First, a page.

Christmas Expectations

Seeking Hope

The expectations have already been building. The trees were up in some stores this year before Halloween rolled by. The commercials started invading our televisions and radios well before Thanksgiving, and lights started climbing poles in shopping areas long before we flipped the calendar over to read “December.” And the expectations will continue to build…we can’t wait for the time with our relatives, can’t wait for the time off from work, can’t wait to see the looks on our loved ones’ faces when they open up their well-thought-out gifts. Many of us are full of life, full of smiles, this time of year because we expect Christmas to be a joyous family event fully of turkey, presents, and love. We expect that Christmas will be wonderful.

As you probably know, we focus on expectation at this point in the church year as well; the season of Advent. We decorate the sanctuary, put up the Advent wreath, and change the sanctuary paraments to blue or purple. We will hear about faith, joy, hope, and love as we light the Advent candles. Through Scripture and song, we will hear about the expectations that were realized in Bethlehem when God broke into the world in the person of Jesus Christ. We will wait, again, with expectation for that day when we celebrate that God did come down, Immanuel, into human form.

But there is also something more, something deeper and more powerful to Advent as well. As many of you know, or perhaps experience, December is not a time of joyful expectation for everyone. There are many who have lost loved ones, who face uncertain financial strains, who have family members overseas, who have haunting memories of previous Christmases. There are many people, many of us in the Body of Christ, for whom the expectations this time of year are different. The end of the year… stained relationships…memories past…lead many of us to hesitate or even feel abandoned at Christmas. A good number of us, often silent, expect Christmas to be a reminder of our hurt.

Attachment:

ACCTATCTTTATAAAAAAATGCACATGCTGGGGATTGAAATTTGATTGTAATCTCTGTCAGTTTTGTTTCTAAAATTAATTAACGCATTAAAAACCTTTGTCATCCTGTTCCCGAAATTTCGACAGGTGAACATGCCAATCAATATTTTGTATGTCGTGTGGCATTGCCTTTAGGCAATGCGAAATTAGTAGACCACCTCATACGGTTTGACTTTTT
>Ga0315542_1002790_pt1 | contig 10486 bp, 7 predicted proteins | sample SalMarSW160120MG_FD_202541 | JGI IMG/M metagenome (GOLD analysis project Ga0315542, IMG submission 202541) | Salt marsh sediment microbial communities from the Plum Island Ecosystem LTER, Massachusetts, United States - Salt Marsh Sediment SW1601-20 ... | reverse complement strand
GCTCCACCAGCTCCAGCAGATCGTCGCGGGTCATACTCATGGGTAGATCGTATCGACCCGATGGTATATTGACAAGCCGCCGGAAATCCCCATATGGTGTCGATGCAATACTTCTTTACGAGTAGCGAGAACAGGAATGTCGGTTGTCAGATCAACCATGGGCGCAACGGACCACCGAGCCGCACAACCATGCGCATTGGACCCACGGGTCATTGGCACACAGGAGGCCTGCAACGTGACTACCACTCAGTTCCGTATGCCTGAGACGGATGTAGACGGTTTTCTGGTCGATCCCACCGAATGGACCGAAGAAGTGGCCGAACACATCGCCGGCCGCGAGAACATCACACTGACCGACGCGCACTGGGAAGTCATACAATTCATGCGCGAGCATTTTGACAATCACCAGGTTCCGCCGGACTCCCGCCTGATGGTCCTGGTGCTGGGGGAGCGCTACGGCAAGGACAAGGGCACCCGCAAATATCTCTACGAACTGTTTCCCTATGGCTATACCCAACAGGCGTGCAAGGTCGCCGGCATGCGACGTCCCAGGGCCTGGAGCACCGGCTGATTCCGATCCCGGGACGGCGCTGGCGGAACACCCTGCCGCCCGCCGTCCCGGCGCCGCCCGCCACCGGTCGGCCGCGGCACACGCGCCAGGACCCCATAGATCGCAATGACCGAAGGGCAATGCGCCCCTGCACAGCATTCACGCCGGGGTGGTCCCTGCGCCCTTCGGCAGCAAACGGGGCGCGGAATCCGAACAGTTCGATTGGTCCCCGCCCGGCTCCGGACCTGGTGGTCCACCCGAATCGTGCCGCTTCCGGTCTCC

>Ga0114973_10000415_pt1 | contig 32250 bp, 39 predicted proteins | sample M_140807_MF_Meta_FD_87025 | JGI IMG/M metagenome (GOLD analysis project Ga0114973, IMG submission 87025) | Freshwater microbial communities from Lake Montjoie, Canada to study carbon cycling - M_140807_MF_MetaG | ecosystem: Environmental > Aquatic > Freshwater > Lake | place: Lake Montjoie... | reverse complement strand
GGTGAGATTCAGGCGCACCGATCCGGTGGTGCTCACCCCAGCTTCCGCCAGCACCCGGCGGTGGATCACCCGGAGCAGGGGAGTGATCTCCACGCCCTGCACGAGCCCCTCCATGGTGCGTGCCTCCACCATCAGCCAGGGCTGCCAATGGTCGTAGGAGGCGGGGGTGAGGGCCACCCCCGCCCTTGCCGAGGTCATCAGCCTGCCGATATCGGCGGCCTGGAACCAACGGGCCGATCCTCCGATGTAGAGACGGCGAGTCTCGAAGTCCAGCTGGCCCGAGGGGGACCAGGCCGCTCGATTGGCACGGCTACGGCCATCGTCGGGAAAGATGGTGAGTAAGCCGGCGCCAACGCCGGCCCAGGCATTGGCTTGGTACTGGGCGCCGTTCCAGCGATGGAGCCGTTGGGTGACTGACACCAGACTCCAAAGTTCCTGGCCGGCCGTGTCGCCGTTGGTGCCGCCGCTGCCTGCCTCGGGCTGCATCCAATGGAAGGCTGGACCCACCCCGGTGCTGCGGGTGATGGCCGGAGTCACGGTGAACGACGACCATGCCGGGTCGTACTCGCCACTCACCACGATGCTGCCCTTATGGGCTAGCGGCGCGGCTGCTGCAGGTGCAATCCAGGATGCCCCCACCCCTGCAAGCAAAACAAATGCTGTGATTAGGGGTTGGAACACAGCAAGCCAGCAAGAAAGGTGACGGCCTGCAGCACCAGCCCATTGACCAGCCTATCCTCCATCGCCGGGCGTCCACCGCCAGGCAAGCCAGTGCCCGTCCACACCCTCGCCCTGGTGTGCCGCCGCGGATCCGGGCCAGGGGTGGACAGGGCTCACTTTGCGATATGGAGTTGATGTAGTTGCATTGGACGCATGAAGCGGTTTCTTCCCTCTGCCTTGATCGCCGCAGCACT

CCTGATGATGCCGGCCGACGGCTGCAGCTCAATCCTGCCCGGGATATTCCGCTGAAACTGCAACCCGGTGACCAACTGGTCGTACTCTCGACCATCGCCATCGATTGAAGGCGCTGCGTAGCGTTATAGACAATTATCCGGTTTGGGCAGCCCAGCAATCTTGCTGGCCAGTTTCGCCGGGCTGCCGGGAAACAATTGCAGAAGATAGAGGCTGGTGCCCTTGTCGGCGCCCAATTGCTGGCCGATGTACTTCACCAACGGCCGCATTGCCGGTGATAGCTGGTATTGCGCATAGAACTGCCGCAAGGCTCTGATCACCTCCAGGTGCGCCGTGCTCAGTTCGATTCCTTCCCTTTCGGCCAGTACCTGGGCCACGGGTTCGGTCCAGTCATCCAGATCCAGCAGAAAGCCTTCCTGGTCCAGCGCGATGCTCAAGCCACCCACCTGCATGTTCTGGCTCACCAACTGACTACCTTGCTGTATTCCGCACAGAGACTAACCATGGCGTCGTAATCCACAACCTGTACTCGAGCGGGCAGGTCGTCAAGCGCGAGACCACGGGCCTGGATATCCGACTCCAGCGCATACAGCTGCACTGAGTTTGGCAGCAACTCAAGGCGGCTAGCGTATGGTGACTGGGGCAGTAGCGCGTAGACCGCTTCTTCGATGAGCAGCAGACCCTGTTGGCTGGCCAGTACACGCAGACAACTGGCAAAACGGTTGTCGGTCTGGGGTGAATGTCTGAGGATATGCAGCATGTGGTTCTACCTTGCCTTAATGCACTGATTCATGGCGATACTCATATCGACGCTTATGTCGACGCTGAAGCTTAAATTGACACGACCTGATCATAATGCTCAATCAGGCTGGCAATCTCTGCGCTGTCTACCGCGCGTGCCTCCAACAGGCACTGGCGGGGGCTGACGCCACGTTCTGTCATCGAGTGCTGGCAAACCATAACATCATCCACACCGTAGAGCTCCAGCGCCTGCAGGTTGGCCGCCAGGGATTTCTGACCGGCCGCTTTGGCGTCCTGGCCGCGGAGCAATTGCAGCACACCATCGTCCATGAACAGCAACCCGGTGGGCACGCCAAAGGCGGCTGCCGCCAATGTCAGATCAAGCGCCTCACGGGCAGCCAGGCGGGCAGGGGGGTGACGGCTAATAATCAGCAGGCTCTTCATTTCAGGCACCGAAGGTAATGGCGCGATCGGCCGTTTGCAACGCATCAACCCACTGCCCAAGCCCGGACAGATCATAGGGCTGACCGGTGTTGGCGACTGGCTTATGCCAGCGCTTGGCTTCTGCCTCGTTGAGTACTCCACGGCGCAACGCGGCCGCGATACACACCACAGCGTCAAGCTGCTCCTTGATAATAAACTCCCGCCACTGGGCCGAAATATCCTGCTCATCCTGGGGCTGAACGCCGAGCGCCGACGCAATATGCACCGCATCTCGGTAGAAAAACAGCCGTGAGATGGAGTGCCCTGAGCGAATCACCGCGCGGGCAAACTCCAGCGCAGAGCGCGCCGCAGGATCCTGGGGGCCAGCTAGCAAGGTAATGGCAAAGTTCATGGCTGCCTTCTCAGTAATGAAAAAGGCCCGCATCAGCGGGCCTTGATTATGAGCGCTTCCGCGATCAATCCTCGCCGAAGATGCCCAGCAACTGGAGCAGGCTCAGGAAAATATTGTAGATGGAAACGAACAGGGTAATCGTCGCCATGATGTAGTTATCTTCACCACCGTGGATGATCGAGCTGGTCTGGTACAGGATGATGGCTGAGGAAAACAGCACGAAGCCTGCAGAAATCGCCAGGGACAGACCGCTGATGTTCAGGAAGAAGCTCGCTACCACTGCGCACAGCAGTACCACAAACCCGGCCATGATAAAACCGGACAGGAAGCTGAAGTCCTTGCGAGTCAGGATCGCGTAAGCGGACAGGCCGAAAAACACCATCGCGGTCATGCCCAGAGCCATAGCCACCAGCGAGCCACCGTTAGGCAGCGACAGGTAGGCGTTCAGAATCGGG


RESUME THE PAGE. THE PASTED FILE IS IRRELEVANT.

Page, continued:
But that is when we must claim the real power of Advent as a season of restorative hope. Advent is not just a time when we remember when Christ was born thousands of years ago, but also a time when we look forward, in expectation, to God’s promise of peace and restoration. Along with Zechariah, Elizabeth, John the Baptist, the Magi, Mary, Joseph, and Simeon, we will look beyond the hardships of the day to see God working in our midst to bring peace, hope, and joy until that day when they reach perfection. And as surely as we know that Christ came so many years ago, we also know that Christ has brought and will continue bring healing, restoration, and the Kingdom of God until the day it is fully, finally realized.

That is our hope, our complete hope, this time of year. It lifts us up in grief and cuts through our temporary distractions. The true and greatest hope that sustains us through even the hardest times: that through God, in Christ, we will see the day when there truly is peace on earth and the will of God, the good will of God for our lives, will be realized.

In Christ,

Scott

By |2018-12-15T09:19:16+00:00December 14th, 2018|Northminster Times|0 Comments

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